After never giving up, January 2015 was another month that was a horrible way to start the New Year.  Finding a bleed in her brain, after surgery they were able stop the bleed.  Jasmine being strong, was able to start physical therapy by the end of January.  A fighter that never gives up!  By October 2015, The seizures didn’t get better.  By November, another visit to the hospital.  Dominique says, “Dravet is no joke our children need a cure…”

I bet you can guess.  December comes and Jasmine can celebrate Christmas out of the hospital!  Visiting Santa and spending time with her family.  The family wants to find a cure!  They have a group of people raising money called Dreams On Wings.

I am sorry this is the longest story of people with epilepsy.  Jasmine and her family touch my heart.  I cry with the good and the bad times.

I want to end the with the happiest and most beautiful picture of a PRINCESS.  This will bring tears of joy and happiness!


There are service dogs, therapy dogs, and seizure dogs.  Dog are amazing!  Service dogs can be for autism, hearing, mobility, and psychiatric service.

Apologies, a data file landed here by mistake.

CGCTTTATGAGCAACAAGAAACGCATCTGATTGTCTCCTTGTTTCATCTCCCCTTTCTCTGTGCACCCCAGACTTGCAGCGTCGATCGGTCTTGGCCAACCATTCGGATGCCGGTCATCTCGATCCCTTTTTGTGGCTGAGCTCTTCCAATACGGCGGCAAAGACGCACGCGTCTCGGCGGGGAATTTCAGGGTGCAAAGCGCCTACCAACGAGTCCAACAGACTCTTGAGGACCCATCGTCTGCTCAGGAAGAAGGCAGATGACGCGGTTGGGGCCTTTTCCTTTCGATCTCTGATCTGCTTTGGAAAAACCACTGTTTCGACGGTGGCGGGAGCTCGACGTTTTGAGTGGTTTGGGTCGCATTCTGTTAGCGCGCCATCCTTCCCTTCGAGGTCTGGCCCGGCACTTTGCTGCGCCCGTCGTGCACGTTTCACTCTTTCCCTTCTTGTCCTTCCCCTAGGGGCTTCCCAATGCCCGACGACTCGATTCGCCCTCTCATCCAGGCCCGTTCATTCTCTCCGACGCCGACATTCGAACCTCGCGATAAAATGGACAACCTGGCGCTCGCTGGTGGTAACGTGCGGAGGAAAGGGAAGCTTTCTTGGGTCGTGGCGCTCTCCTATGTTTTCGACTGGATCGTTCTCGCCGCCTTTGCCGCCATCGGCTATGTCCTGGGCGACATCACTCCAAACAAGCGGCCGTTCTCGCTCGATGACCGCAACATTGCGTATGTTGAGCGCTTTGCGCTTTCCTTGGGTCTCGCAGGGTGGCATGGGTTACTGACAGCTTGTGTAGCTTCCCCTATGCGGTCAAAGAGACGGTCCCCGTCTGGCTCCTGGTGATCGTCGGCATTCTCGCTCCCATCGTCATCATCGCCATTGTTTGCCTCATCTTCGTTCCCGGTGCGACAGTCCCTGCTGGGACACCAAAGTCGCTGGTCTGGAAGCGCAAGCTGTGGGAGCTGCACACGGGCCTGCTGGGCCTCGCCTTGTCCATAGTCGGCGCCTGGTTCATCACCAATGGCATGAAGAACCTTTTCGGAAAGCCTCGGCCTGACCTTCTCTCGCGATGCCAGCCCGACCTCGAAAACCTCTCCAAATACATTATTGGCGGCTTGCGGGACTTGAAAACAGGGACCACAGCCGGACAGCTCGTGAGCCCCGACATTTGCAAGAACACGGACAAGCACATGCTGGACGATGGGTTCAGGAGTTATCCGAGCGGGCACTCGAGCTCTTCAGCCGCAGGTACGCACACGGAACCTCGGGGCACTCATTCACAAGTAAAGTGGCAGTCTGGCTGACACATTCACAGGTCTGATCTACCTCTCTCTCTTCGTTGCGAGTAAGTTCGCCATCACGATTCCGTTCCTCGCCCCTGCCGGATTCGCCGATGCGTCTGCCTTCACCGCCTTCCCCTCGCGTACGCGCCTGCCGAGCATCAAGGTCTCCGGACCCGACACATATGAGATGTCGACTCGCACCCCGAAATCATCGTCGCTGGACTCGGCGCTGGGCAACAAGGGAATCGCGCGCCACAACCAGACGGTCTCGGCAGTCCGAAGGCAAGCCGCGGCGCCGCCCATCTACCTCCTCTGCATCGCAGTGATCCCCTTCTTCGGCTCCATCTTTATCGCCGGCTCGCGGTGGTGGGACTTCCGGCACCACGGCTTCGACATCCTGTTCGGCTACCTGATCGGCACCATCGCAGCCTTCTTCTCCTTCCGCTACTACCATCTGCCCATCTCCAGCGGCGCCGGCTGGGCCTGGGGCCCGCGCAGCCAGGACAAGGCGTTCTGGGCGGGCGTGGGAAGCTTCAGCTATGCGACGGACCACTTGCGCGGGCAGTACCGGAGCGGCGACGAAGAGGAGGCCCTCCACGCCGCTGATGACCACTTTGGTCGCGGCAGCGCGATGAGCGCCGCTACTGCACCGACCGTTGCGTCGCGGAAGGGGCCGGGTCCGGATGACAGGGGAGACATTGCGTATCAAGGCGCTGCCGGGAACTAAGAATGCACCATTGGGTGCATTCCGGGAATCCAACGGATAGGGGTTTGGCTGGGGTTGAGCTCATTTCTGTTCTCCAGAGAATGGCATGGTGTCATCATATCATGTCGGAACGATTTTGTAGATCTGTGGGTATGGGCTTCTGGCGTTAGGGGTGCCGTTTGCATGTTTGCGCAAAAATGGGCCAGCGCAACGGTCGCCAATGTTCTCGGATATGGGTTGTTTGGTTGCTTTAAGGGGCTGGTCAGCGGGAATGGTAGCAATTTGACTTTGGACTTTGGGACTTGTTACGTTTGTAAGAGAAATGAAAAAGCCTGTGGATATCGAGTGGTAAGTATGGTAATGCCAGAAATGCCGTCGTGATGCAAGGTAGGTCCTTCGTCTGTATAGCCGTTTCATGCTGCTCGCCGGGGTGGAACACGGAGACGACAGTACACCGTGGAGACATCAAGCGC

Seizure dogs can be response and/or alert.  Seizure alert dogs are able to detect when a seizure is going to occur.  It’s amazing that a dog can tell a difference in your motor skills and changes in your smell ten to twenty minutes before the seizure occurs.  Only fifteen percent of dogs have the ability to foresee a seizure.

Seizure response dogs are trained.  They are trained to help or assist during or after a seizure.  These dogs can call 911 by pushing a button on the phone, turn a person on their side to keep them from choking, or alert someone by barking.  They also can help people who are in postictal state.  Postictal state is the time after a seizure where the person is sleepy, confused, or disoriented.  The dog can help a person get up and lead them to a chair or a place to lie down.  While with this person after six months, the response dog can become alert and can foresee a seizure.